Tim Tebow is obviously a spiritual young man. Tebow is obviously vocal in his praising of God. Tebow is obviously a quarterback still finding his rhythm. Yet the cat is winning and if he praises the Lord after a victory, so what? The national uproar against this guy stems from a common view by sports nuts that Tebow believes God favors the Denver Broncos over everyone else in the National Football League. Indeed, they are afraid of this kid because he turns up his juice in the 4th quarter when the Broncos appear to be heading into the loss column and then they magically win. Check out Denver's front office to figure out how Tebow has mastered the two-minute drill in so short a time.
I'd say divine intervention has nothing to do with it. It's more like an Elway intervention. In the case of this past weekend, the Broncos put on another miracle show with Matt Prater's phenomenal 59 yard field goal to tie the Chicago Bears with seconds left in regulation, then a 51 yarder OT boot to win. Keep in mind the Bears fumbled on their way to a presumed victory in overtime and they have the gall to disrespect #15 after they got "Tebowed," as the press is calling it. Really, when you break it down, the Bears choked and have no other way of saving face than hopping aboard the nation's sentiments and declaring Tebow a Judas. Whether or not Tim Tebow leads the Broncos to the promised land Moses-style remains to be seen with three regular season games and a slew of meaty, aggressive AFC teams who will kill one another to have the right to play in the Super Bowl. Are we setting this kid up as a modern day Daniel?
In the meantime, the nationwide hatred of Tim Tebow's public profession of faith is disconcerting, particularly when you consider a generous helping of athletes point to the skies after a field goal, a touchdown, a home run or a strikeout. You don't really see any religion in hockey, save for the Hanson Brothers' comical sign of the cross before taking the ice. Still, we've been living with athletes who offer praise during a game and then huddle with their opposition onfield afterwards to give thanks. It's hilarious to see Baltimore Ravens and Pittsburgh Steelers fans slit each others' throats over a fabricated rivalry that's played out for their entertainment onfield; hilarious when in the past you've seen Steelers and Ravens players praying together after the game. Even Ray Lewis and Ben Rothlisberger have broken proverbial manna with hands clenched together for anyone to see.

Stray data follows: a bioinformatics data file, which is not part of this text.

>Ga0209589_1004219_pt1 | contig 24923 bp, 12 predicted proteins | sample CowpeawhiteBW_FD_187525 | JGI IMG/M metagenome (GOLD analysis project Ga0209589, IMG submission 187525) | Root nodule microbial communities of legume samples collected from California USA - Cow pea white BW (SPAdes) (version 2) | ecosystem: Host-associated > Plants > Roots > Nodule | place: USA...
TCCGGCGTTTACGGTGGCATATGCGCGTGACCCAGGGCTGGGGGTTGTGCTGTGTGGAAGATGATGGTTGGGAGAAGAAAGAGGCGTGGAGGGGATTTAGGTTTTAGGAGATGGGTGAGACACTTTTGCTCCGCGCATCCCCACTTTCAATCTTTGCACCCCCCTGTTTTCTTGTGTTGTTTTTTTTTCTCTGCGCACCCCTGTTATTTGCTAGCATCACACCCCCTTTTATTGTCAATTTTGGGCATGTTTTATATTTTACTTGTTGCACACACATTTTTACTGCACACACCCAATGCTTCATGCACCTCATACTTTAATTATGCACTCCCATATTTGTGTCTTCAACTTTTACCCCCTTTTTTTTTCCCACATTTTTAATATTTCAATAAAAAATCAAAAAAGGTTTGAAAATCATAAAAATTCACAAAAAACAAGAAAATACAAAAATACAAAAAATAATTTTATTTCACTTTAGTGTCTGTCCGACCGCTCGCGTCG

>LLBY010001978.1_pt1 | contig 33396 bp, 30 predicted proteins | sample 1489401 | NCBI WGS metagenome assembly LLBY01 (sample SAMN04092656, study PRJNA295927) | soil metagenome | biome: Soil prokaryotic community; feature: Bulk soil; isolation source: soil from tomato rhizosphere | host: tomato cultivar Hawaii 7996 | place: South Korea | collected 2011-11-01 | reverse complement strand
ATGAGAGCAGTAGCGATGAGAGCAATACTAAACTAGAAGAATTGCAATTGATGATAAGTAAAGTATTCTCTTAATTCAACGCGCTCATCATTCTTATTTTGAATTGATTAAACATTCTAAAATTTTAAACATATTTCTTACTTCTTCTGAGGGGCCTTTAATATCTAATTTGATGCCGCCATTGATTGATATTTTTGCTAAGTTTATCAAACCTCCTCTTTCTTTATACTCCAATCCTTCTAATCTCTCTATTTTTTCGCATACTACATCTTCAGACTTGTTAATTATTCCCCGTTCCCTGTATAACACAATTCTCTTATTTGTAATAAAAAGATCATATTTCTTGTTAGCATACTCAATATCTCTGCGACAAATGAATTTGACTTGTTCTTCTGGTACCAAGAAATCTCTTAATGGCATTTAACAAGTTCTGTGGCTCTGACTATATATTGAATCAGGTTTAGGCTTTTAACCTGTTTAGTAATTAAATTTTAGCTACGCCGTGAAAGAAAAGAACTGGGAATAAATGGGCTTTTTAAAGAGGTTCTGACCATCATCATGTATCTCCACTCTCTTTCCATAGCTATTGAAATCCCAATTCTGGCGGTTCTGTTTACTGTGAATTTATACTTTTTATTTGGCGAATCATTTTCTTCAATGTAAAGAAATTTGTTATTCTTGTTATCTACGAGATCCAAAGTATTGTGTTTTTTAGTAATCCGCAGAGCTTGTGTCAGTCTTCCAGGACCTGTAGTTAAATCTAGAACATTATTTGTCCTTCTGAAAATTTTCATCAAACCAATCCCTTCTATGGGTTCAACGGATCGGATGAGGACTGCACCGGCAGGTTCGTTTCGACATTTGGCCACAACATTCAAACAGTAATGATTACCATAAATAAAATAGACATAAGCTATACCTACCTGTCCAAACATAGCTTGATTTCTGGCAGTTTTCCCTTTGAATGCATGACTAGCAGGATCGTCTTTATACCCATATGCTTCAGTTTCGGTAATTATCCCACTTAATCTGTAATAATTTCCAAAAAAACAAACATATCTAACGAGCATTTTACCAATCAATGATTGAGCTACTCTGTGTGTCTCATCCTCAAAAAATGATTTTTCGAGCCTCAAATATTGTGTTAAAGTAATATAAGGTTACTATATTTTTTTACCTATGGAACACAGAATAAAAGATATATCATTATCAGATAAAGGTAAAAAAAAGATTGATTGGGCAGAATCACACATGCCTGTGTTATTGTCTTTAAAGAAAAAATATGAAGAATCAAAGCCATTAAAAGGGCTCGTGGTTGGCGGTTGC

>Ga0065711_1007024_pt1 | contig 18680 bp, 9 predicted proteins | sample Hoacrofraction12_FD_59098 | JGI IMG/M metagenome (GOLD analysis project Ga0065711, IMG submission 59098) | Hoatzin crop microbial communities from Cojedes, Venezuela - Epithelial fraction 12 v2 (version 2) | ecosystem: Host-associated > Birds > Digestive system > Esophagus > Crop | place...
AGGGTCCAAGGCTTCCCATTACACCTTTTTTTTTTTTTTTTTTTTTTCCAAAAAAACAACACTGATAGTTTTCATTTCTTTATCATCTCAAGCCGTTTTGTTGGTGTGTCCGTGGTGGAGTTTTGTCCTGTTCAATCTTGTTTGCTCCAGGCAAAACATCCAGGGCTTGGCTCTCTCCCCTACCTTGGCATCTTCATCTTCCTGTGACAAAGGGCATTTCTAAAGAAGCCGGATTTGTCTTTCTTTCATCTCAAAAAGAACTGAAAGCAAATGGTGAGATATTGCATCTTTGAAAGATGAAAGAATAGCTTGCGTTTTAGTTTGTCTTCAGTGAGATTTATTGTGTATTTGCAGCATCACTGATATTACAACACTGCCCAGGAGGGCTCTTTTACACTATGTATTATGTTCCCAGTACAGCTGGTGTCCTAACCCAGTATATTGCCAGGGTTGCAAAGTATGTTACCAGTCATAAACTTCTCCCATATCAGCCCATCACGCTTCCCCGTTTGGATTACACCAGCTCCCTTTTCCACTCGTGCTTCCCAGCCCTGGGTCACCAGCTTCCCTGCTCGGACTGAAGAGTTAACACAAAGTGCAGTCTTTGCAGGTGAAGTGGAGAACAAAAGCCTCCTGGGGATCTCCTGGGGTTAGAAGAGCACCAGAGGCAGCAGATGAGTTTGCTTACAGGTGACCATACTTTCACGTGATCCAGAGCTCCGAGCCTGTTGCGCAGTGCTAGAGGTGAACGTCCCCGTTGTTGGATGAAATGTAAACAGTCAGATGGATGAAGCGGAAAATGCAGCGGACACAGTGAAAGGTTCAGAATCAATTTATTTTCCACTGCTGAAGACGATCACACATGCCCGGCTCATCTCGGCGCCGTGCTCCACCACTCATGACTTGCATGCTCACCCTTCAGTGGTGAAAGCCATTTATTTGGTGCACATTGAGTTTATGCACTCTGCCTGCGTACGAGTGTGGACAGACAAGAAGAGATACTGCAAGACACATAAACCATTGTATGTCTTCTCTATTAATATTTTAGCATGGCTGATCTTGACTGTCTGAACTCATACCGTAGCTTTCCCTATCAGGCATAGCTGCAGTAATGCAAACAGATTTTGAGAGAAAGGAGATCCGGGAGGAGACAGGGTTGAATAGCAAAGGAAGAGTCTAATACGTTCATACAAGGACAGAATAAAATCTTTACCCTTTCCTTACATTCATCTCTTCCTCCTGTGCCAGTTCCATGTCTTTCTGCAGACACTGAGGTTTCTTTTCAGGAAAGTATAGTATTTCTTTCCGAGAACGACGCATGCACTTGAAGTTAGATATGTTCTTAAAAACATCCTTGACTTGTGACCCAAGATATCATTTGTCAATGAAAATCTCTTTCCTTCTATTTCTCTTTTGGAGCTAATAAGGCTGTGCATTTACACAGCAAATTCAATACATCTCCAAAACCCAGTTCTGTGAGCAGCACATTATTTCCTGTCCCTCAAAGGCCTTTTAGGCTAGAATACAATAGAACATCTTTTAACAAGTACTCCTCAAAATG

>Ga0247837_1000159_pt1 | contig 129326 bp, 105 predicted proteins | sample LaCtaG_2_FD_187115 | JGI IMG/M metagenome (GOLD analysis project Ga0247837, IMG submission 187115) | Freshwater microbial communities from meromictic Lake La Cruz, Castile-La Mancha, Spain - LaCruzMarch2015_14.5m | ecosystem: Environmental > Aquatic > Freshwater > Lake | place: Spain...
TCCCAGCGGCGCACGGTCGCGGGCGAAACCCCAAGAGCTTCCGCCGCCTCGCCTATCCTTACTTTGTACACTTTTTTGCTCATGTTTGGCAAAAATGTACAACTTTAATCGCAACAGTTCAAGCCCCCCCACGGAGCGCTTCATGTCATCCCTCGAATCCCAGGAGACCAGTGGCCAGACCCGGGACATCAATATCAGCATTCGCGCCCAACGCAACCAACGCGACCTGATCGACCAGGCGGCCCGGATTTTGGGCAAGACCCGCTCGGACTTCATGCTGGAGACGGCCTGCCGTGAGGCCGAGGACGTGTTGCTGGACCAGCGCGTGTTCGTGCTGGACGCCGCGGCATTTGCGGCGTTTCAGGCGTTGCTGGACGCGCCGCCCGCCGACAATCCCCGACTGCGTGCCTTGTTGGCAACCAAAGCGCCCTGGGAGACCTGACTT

Are they vilified? Hardly. Are they celebrated? Nope.
What's celebrated by modern football fans is posturing and showboating. The sports analysts call theatrical athletes "divas" and they're on their way out, as Chad "Ochocinco" Johnson is learning the hard way. Johnson's relocated to a contending team with receivers who aren't the "look at me" player Chad is. Rob Gronkowski and Aaron Hernandez coax Tom Brady's favor with their muscular follow-throughs for extra yardage whenever he tosses them the ball. They seldom pose or shoot off their mouths, instead relishing in most of New England's scoring plays like professionals. Still, football fans in general only acknowledge Gronkowski and Hernandez with mere respect for their abilities. Instead, they go wild over players who muscle flex, thrash their limbs maniacally or have gimmicky post-play gestures which are all disrespectful towards the opposition and disrespectful towards the game. Dancing around in the end zone may not be as vogue as it was in the nineties and early 2000s, but the fans still love it anyway.
Is the Lambeau Leap disrespectful? To a degree it is, since opposing defenses have to stomach watching Packer receivers dive into the stands and get love from their fans for as long as a full minute after a scoring play--never mind the risk of an excessive celebratiion penalty. Almost no other stadium has such a capacity, but it's common knowledge Green Bay's lifeblood is through the Pack, so they tend to get a pass on the excessive celebrating--by the officials and the public at-large.
What it boils down to, however, is football fans don't want to be preached to. Most go to church on Sunday first before parking their asses in front of the tube or in their seats at the coliseums. Football fans are outraged by Tim Tebow's visual praying and vocal thanks to the eternal force above. You know what, though? Tell me those same hypocrites aren't on their knees at church begging the Lord for a win by their team and yelling "Thank God!" when purported manifest destiny occurs later in the day.
God likes your team better, admit it...